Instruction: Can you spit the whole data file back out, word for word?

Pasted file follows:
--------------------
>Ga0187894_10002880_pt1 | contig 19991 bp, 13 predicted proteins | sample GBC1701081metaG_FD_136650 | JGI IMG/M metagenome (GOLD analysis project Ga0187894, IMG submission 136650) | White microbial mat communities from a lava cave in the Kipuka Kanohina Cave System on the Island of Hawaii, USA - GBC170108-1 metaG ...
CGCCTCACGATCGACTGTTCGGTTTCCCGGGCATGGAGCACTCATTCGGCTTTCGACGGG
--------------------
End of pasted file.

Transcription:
>Ga0187894_10002880_pt1 | contig 19991 bp, 13 predicted proteins | sample GBC1701081metaG_FD_136650 | JGI IMG/M metagenome (GOLD analysis project Ga0187894, IMG submission 136650) | White microbial mat communities from a lava cave in the Kipuka Kanohina Cave System on the Island of Hawaii, USA - GBC170108-1 metaG ...
CGCCTCACGATCGACTGTTCGGTTTCCCGGGCATGGAGCACTCATTCGGCTTTCGACGGG